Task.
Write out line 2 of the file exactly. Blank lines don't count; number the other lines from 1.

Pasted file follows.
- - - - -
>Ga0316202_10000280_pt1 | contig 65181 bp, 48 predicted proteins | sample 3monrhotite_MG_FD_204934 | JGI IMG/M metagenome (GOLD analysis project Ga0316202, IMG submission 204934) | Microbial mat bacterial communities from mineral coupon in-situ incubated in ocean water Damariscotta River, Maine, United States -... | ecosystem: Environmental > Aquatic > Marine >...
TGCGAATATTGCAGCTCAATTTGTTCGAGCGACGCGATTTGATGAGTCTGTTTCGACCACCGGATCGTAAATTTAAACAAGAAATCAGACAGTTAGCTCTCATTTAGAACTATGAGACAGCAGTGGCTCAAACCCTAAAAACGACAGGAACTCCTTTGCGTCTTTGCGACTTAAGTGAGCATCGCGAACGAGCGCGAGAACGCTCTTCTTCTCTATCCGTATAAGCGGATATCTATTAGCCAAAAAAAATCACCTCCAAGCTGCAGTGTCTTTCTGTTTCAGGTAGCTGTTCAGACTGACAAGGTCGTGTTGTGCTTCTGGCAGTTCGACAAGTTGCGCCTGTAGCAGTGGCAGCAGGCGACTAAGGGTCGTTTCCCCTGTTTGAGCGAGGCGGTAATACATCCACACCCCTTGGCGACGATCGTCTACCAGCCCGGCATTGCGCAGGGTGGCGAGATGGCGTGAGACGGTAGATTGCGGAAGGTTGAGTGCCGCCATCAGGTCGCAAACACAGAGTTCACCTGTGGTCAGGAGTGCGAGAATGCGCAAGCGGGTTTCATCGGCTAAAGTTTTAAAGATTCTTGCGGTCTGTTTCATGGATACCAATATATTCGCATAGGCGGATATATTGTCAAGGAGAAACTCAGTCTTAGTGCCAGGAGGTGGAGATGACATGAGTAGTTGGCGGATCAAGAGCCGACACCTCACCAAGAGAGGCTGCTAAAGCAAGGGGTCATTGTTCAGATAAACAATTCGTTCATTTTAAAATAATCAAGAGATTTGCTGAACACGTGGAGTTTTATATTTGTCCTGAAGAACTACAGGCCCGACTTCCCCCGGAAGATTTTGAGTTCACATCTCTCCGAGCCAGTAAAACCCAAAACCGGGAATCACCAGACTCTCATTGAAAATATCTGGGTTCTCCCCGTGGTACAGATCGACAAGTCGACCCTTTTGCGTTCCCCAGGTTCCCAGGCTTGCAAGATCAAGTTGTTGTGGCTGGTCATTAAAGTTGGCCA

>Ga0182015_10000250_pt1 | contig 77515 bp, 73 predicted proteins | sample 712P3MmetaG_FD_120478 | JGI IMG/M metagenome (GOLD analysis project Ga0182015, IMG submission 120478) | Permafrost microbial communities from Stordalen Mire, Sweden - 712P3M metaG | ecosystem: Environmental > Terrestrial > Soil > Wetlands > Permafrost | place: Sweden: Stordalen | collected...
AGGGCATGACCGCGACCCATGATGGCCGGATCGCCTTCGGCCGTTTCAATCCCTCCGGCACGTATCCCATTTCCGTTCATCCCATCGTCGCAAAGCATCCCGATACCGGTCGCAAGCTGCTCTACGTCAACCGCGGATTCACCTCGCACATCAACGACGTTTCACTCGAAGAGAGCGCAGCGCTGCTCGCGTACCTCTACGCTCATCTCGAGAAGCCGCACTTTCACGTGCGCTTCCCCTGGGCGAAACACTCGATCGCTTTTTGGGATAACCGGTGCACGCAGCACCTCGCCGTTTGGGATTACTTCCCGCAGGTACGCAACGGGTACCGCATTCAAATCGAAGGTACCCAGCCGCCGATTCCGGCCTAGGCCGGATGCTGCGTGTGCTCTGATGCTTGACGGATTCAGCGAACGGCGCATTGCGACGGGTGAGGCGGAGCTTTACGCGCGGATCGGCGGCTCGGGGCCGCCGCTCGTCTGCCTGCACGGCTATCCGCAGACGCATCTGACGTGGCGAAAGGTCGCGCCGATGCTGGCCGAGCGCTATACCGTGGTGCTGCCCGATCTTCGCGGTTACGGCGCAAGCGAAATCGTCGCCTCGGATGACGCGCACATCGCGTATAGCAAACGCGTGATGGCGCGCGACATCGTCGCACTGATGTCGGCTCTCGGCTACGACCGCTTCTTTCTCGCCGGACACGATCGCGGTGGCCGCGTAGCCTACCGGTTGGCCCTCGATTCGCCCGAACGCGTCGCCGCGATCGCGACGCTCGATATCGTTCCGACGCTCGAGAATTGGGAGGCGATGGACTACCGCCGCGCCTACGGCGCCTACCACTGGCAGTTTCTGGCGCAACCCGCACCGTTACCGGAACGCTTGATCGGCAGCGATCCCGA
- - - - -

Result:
TGCGAATATTGCAGCTCAATTTGTTCGAGCGACGCGATTTGATGAGTCTGTTTCGACCACCGGATCGTAAATTTAAACAAGAAATCAGACAGTTAGCTCTCATTTAGAACTATGAGACAGCAGTGGCTCAAACCCTAAAAACGACAGGAACTCCTTTGCGTCTTTGCGACTTAAGTGAGCATCGCGAACGAGCGCGAGAACGCTCTTCTTCTCTATCCGTATAAGCGGATATCTATTAGCCAAAAAAAATCACCTCCAAGCTGCAGTGTCTTTCTGTTTCAGGTAGCTGTTCAGACTGACAAGGTCGTGTTGTGCTTCTGGCAGTTCGACAAGTTGCGCCTGTAGCAGTGGCAGCAGGCGACTAAGGGTCGTTTCCCCTGTTTGAGCGAGGCGGTAATACATCCACACCCCTTGGCGACGATCGTCTACCAGCCCGGCATTGCGCAGGGTGGCGAGATGGCGTGAGACGGTAGATTGCGGAAGGTTGAGTGCCGCCATCAGGTCGCAAACACAGAGTTCACCTGTGGTCAGGAGTGCGAGAATGCGCAAGCGGGTTTCATCGGCTAAAGTTTTAAAGATTCTTGCGGTCTGTTTCATGGATACCAATATATTCGCATAGGCGGATATATTGTCAAGGAGAAACTCAGTCTTAGTGCCAGGAGGTGGAGATGACATGAGTAGTTGGCGGATCAAGAGCCGACACCTCACCAAGAGAGGCTGCTAAAGCAAGGGGTCATTGTTCAGATAAACAATTCGTTCATTTTAAAATAATCAAGAGATTTGCTGAACACGTGGAGTTTTATATTTGTCCTGAAGAACTACAGGCCCGACTTCCCCCGGAAGATTTTGAGTTCACATCTCTCCGAGCCAGTAAAACCCAAAACCGGGAATCACCAGACTCTCATTGAAAATATCTGGGTTCTCCCCGTGGTACAGATCGACAAGTCGACCCTTTTGCGTTCCCCAGGTTCCCAGGCTTGCAAGATCAAGTTGTTGTGGCTGGTCATTAAAGTTGGCCA